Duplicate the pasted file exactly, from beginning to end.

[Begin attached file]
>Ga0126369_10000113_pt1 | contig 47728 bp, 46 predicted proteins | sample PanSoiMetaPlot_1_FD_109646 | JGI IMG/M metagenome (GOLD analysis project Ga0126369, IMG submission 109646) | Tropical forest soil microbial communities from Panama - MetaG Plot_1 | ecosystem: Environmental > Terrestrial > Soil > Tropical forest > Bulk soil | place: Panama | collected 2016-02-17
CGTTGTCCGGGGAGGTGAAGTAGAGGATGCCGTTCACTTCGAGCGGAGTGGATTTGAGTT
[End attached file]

>Ga0126369_10000113_pt1 | contig 47728 bp, 46 predicted proteins | sample PanSoiMetaPlot_1_FD_109646 | JGI IMG/M metagenome (GOLD analysis project Ga0126369, IMG submission 109646) | Tropical forest soil microbial communities from Panama - MetaG Plot_1 | ecosystem: Environmental > Terrestrial > Soil > Tropical forest > Bulk soil | place: Panama | collected 2016-02-17
CGTTGTCCGGGGAGGTGAAGTAGAGGATGCCGTTCACTTCGAGCGGAGTGGATTTGAGTT